Students will also have access to technology at home. "We'll create an environment where they'll be no barrier to having a device," Anderer said, adding that help will be available for families to gain access to low-cost Wi-Fi service.

Hernández will work closely with John Coughlan, who is charged with directing the corporate learning program. "From day one, Ana and I are going to work together to coordinate the work study piece and the academic piece," Coughlan said. "We definitely believe the two go hand in hand."

The corporate work study program is the defining element of a Cristo Rey education. Anderer explained how it will work at the Oakland school.

"A corporation or office or a nonprofit would pay Cristo Rey De La Salle $36,000 for a full-time, five-day- a-week position for 10 months out of the year, for the school year," Anderer said. "Four students would share that job. Each student would come one day a week. On the fifth day, the students would rotate, so one week a month, a student would go two days."

The annual tuition at Cristo Rey De La Salle is $18,000 per student. By participating in the work program, the student contributes half of the cost of education.

The family's contribution will be on a sliding scale, based on income, between $500 and $2,500 a year. "We anticipate the average will be about $1,000," Anderer said.

"The remaining $8,000 we commit — and this is part of our model — to raise $8,000 per student," Anderer said.

"It's not a question of if," he said. "It's just what we're going to do."

The school will have on staff Christian Brother Richard Orona as the Lasallian animator. "The Lasallian animator is the person in the building who helps animate the Lasallian charism" Anderer said. The core values of faith, service, community, inclusion and social justice will be lived out daily.

For McDuffie as admissions director, this year is an opportunity to create a class of students "who live up those ideals."

"I'm looking forward to creating students who can work well, in the classroom, and in the world and make an impact," he said.

Because it's a new school, Cristo Rey De La Salle will get a head-start on the admissions process, offering its first open house on the St. Elizabeth campus from 11 a.m. to 2 p.m. Oct. 1. Other open houses are scheduled for Nov. 8 and Dec. 5. The application for admission will be available Sept. 29.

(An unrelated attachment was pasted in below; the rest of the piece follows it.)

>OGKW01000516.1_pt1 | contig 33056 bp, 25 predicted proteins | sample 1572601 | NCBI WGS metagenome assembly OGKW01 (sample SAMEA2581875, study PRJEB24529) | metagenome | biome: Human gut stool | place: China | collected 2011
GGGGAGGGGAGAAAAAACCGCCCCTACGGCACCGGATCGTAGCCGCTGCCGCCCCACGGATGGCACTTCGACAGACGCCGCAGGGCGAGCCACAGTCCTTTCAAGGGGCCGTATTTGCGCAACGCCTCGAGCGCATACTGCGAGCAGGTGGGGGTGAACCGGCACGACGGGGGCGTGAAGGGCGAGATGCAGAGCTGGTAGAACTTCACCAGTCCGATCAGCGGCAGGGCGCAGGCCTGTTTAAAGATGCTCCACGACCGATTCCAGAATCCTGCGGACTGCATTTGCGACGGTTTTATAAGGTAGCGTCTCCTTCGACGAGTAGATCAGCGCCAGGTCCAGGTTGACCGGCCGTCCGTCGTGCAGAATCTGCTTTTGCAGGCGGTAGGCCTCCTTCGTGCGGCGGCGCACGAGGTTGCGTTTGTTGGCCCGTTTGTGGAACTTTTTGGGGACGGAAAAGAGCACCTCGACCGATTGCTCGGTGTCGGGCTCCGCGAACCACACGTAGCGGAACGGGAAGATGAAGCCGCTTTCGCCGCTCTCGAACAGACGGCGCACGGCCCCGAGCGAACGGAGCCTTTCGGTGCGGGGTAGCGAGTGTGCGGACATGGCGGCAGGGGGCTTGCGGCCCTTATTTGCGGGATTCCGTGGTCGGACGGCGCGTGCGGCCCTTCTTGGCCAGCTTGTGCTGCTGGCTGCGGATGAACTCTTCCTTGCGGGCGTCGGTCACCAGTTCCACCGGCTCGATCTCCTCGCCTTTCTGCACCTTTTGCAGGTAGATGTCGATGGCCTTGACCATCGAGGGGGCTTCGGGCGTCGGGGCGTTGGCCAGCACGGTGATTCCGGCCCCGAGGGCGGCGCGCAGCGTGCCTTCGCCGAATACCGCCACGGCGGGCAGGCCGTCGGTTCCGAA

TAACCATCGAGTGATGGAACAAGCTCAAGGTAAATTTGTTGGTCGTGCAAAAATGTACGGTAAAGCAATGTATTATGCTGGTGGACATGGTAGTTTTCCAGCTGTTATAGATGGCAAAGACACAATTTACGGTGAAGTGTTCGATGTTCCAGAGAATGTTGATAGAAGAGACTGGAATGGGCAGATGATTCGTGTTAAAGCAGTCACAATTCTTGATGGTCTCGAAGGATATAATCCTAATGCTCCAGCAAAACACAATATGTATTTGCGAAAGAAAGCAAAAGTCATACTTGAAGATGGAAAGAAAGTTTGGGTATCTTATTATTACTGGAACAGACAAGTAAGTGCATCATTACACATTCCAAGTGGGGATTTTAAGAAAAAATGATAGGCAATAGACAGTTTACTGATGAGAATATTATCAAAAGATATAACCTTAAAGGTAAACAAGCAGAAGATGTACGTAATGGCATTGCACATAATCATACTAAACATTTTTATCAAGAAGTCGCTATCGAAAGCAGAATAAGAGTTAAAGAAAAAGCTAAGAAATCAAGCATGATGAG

The school is also offering an early decision. "We'll respond to students and families, 'You have a place, contingent on taking the HSPT in January, successfully completing the eighth grade, and successfully completing the family income verification,' in December," Anderer said.

High schools in the diocese typically announce admission decisions in March.

Cristo Rey De La Salle applicants will take the high school admission test at the St. Elizabeth campus. The test will be used as assessment.

The Class of 2022 will report to campus next summer for a 3½-week orientation session to begin to build the community, and develop the skills needed for the personalized learning as well as an introduction to the working world.

They'll enter a 100-year-old building that is receiving some cosmetic attention, Baker, the mission advancement director, said. "A generous donor is handling our deferred maintenance," she said. Learning spaces will be configured to accommodate the students' needs.

In addition to serving the students, it is hoped the campus will become a community hub for their families and neighbors.

"We want to honor that history," Anderer said. "We hope in the renovations the St. Elizabeth High School alumni will see that we are simply the next turn of the evolutionary wheel. We see ourselves as continuation of that legacy."